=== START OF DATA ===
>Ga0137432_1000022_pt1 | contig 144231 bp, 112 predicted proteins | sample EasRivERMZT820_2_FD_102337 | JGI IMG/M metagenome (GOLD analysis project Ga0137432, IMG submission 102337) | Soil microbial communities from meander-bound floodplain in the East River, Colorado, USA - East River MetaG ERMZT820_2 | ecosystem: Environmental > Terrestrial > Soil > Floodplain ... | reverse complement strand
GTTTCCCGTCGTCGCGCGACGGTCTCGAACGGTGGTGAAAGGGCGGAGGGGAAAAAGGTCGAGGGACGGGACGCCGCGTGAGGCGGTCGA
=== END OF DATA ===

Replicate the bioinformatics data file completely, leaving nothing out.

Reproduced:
>Ga0137432_1000022_pt1 | contig 144231 bp, 112 predicted proteins | sample EasRivERMZT820_2_FD_102337 | JGI IMG/M metagenome (GOLD analysis project Ga0137432, IMG submission 102337) | Soil microbial communities from meander-bound floodplain in the East River, Colorado, USA - East River MetaG ERMZT820_2 | ecosystem: Environmental > Terrestrial > Soil > Floodplain ... | reverse complement strand
GTTTCCCGTCGTCGCGCGACGGTCTCGAACGGTGGTGAAAGGGCGGAGGGGAAAAAGGTCGAGGGACGGGACGCCGCGTGAGGCGGTCGA